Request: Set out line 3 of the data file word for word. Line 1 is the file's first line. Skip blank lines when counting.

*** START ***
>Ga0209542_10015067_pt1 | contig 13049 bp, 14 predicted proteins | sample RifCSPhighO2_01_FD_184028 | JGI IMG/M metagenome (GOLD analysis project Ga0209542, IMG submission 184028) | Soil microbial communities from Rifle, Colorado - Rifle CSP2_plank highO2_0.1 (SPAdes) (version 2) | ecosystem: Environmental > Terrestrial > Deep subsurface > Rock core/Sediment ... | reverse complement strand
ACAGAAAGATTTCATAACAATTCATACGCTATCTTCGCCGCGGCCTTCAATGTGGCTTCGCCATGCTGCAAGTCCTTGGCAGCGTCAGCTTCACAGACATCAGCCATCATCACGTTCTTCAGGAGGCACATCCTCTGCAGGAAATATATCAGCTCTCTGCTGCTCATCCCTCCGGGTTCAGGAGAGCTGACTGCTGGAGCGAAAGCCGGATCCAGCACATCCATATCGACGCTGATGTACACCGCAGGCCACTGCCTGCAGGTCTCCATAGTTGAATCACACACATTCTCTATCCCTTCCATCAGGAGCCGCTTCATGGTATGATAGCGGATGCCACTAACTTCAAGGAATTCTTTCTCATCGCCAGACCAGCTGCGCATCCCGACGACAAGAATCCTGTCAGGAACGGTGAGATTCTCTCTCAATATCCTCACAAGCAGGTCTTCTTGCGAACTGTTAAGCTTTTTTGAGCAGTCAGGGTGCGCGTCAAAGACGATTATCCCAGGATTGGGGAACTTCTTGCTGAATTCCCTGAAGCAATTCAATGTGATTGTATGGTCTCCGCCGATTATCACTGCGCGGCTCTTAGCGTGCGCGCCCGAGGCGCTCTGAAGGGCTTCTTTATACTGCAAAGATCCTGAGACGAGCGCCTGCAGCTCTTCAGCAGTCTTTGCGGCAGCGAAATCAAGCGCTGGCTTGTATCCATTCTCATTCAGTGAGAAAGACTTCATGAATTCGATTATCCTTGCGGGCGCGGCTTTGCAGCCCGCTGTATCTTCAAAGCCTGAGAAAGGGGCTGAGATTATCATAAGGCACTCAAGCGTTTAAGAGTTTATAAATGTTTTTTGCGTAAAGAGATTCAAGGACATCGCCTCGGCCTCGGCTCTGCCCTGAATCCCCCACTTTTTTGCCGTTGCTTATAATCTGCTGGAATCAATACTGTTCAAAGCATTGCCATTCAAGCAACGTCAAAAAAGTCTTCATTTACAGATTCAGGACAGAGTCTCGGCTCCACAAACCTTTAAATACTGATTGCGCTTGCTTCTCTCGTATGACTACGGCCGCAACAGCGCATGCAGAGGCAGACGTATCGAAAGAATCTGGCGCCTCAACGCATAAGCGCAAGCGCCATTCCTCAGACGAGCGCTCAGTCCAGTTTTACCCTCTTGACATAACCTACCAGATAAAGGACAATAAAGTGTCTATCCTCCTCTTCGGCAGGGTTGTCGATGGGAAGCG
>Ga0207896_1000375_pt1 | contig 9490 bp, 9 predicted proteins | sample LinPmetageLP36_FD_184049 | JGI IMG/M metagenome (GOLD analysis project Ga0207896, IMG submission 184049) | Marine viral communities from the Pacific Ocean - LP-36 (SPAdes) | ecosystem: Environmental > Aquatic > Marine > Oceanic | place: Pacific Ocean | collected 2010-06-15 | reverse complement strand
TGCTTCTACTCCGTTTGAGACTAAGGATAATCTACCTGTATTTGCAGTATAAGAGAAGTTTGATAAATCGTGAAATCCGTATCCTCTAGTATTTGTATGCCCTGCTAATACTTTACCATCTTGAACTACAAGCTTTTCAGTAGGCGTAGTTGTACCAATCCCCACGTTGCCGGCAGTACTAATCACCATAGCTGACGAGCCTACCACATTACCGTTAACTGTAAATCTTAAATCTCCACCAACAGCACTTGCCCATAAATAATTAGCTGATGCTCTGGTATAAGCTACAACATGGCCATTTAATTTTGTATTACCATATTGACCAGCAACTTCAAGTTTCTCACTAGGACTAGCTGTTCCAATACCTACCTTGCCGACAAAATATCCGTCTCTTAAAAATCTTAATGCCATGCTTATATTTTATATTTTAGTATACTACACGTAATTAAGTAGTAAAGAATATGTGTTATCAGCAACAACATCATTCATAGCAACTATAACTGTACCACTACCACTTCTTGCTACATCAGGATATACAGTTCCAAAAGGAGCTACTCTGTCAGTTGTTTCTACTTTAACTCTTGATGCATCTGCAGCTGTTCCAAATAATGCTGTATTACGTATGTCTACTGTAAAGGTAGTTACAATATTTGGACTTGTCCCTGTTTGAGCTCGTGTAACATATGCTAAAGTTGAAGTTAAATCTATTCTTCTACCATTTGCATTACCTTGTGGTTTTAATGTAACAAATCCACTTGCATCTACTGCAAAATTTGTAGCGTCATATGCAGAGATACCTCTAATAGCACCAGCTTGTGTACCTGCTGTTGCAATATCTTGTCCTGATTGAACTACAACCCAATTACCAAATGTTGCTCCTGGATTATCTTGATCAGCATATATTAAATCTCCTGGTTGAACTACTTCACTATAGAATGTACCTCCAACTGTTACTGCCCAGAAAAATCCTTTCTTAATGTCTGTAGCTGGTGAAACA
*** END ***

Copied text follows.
>Ga0207896_1000375_pt1 | contig 9490 bp, 9 predicted proteins | sample LinPmetageLP36_FD_184049 | JGI IMG/M metagenome (GOLD analysis project Ga0207896, IMG submission 184049) | Marine viral communities from the Pacific Ocean - LP-36 (SPAdes) | ecosystem: Environmental > Aquatic > Marine > Oceanic | place: Pacific Ocean | collected 2010-06-15 | reverse complement strand